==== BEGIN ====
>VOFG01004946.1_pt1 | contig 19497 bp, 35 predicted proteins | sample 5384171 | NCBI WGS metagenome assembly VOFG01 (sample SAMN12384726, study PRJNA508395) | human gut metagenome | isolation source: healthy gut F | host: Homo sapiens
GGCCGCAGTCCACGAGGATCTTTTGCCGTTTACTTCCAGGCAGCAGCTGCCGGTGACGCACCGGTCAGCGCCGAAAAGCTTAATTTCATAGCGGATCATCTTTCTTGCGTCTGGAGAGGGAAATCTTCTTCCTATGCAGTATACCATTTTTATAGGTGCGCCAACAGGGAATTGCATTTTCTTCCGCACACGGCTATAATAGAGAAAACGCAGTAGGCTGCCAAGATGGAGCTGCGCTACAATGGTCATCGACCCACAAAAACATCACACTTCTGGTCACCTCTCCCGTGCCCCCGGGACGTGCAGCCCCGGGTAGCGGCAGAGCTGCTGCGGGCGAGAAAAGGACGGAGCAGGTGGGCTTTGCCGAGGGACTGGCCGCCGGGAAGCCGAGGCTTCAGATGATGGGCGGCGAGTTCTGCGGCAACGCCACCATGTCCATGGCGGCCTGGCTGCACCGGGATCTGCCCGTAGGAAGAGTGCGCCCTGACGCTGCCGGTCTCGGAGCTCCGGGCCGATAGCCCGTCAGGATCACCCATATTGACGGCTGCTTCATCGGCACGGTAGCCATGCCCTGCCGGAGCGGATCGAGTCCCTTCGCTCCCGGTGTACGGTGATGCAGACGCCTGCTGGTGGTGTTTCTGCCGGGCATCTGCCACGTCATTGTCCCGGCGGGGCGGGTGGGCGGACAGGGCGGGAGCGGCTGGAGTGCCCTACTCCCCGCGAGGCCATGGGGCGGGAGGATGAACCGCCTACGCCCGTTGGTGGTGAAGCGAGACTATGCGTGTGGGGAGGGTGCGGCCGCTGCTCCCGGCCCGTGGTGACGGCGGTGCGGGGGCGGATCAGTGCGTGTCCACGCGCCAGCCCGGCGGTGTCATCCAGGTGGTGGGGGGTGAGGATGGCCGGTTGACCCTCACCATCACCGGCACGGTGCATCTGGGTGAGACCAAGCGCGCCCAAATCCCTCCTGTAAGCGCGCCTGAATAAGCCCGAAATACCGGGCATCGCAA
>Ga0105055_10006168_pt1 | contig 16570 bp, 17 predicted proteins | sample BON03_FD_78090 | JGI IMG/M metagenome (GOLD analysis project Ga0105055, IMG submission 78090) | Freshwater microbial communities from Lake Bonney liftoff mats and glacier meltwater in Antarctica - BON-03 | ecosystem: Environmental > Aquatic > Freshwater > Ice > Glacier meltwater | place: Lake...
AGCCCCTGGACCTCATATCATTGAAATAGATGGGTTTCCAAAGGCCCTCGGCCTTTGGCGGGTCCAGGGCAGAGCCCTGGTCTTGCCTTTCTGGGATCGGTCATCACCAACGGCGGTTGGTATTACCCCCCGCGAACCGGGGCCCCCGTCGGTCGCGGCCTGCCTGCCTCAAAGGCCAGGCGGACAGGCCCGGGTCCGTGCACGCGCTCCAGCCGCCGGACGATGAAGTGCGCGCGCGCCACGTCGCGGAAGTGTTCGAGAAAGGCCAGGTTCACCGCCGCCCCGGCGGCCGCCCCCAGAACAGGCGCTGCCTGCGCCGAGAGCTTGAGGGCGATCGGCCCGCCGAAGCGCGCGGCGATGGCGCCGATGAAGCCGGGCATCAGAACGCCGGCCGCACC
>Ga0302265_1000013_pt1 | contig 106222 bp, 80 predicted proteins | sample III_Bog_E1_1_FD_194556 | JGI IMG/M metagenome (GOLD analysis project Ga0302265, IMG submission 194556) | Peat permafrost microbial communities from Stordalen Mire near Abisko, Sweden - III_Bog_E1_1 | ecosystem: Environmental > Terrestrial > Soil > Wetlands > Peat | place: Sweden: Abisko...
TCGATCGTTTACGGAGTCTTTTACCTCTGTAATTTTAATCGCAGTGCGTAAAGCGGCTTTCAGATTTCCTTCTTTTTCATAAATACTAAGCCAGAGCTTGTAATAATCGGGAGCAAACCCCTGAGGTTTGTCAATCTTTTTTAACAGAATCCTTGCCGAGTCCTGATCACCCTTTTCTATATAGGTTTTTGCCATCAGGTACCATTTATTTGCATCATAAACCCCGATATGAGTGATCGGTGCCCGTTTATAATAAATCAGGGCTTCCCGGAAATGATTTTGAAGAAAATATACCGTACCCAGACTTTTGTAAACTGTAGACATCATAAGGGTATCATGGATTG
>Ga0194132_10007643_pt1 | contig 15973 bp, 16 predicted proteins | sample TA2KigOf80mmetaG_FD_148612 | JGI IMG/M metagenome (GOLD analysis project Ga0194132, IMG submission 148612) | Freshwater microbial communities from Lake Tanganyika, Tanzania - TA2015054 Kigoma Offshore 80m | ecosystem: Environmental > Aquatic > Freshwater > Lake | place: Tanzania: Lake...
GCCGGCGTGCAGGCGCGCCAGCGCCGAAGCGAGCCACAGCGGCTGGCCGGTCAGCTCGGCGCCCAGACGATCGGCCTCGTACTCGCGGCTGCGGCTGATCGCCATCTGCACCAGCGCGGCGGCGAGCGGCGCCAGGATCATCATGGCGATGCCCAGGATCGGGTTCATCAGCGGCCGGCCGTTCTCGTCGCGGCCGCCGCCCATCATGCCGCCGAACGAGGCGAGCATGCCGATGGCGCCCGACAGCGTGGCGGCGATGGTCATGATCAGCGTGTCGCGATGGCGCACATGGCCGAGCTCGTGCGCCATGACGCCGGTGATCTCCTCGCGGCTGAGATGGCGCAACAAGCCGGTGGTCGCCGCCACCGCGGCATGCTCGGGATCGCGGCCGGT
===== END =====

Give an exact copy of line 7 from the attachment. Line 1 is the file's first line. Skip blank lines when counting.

>Ga0194132_10007643_pt1 | contig 15973 bp, 16 predicted proteins | sample TA2KigOf80mmetaG_FD_148612 | JGI IMG/M metagenome (GOLD analysis project Ga0194132, IMG submission 148612) | Freshwater microbial communities from Lake Tanganyika, Tanzania - TA2015054 Kigoma Offshore 80m | ecosystem: Environmental > Aquatic > Freshwater > Lake | place: Tanzania: Lake...